Chasing dreams and kicking goals
By Erin Cronin, Bachelor of Laws/Bachelor of International Relations.
For the past four months, I have been living and studying in Brussels, Belgium; the “Heart of Europe”. While over here I’ve had the most incredible opportunities, both personal and educational. In choosing my study abroad location, I struggled in deciding and jumped back and forth between the UK, Belgium and the Netherlands. In the end, I took a risk at applying for a small, English-speaking College called Vesalius College in Belgium, and it is the best decision I’ve possibly ever made.
The rest of Europe is just a hop, skip and jump away
Living in Europe, everything is close. Living in the UK at a young age and having been back on holidays, I had an idea of how close countries were to another, however until you live in mainland Europe it’s impossible to imagine the proximity of everything. From my accommodation, I could be in the Netherlands, Luxembourg, Germany or France in just under 2 hours. Taking a flight, less than two hours from Brussels and you’re covering most of Western and Central Europe. Compared to Australia, where a 45 minute drive to university is my norm, the fact that the available transport can have you in another country in such a short timeframe is outstanding, and certainly an opportunity I took advantage of.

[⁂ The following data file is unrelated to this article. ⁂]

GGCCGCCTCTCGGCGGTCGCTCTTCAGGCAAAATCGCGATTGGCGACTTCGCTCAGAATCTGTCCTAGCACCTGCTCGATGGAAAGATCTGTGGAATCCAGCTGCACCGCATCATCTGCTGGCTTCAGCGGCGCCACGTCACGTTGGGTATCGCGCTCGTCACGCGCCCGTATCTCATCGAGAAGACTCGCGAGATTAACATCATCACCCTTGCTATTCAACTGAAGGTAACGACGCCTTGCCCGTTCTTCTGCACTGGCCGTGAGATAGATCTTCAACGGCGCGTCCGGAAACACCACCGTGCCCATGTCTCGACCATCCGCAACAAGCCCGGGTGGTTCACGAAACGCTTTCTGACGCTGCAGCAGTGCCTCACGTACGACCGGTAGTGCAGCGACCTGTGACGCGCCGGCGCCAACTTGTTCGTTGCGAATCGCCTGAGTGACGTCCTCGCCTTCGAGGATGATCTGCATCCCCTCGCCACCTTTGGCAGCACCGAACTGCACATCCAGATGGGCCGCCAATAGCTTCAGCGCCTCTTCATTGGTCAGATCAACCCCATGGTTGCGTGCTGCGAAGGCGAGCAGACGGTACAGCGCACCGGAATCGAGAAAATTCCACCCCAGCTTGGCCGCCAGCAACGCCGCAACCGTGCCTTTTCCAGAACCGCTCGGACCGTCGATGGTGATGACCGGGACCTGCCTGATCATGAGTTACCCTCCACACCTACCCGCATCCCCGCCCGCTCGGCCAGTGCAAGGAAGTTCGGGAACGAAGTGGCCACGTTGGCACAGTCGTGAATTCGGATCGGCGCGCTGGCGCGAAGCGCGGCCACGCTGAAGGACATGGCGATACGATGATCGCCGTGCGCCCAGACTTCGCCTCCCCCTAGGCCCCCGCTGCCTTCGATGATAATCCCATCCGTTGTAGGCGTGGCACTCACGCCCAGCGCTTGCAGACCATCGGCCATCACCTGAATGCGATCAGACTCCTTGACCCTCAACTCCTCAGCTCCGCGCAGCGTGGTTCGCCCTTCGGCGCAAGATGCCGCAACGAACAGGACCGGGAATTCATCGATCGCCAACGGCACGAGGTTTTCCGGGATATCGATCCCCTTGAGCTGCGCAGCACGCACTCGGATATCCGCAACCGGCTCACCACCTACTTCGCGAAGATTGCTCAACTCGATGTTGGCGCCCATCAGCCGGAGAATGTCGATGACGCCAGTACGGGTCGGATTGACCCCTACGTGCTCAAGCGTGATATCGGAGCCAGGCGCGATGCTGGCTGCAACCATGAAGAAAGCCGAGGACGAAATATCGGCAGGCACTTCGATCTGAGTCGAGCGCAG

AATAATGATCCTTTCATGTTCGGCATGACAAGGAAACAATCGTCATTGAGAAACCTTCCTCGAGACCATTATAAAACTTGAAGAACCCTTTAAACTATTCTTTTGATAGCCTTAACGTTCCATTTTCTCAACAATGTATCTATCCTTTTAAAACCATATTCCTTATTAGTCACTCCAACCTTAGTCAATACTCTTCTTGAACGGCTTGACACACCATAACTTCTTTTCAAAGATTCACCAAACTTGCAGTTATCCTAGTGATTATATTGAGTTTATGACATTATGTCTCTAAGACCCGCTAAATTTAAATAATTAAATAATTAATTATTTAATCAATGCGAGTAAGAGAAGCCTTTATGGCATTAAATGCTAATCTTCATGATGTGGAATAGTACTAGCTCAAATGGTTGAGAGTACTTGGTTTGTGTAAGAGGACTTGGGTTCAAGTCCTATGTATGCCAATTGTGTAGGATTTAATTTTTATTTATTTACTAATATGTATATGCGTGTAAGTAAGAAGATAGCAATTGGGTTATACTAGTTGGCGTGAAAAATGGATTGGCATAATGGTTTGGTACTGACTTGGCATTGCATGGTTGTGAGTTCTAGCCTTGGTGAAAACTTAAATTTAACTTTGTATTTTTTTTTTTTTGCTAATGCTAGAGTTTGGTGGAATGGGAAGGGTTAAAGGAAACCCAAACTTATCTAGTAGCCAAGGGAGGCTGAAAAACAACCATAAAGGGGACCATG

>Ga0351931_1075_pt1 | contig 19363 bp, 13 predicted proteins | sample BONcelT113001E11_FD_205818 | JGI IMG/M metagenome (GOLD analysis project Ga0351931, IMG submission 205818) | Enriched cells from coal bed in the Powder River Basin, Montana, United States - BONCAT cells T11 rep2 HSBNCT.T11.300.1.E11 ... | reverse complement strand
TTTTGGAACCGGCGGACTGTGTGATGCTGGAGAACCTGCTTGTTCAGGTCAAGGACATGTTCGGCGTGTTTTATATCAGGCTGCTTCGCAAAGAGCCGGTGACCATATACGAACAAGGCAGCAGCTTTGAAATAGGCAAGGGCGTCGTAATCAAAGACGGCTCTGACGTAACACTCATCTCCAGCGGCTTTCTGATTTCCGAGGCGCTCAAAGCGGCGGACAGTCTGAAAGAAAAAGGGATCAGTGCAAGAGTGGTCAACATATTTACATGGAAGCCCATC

While on exchange, I interspersed my studying with the occasional trip, both outside of the country and within Belgium. I was lucky enough to visit the Netherlands, France, England, Ireland, the Czech Republic and Austria on weekends and our fall-break, however I also utilised my time to further immerse myself in the Belgian culture. Living in Brussels – a bustling, internationally-recognised city – there was always something to do or explore. Belgium, although geographically quite small, hosts three different regions: Wallonia, Brussels and Flanders. Although all in a close vicinity to another, each has different cultural, linguistic and geographical characteristics. Spending time travelling within Belgium itself – to cities such as Brugge, Ghent or Dinant – were day trips that felt like travelling to a completely different country.
Unreal opportunities and career-defining moments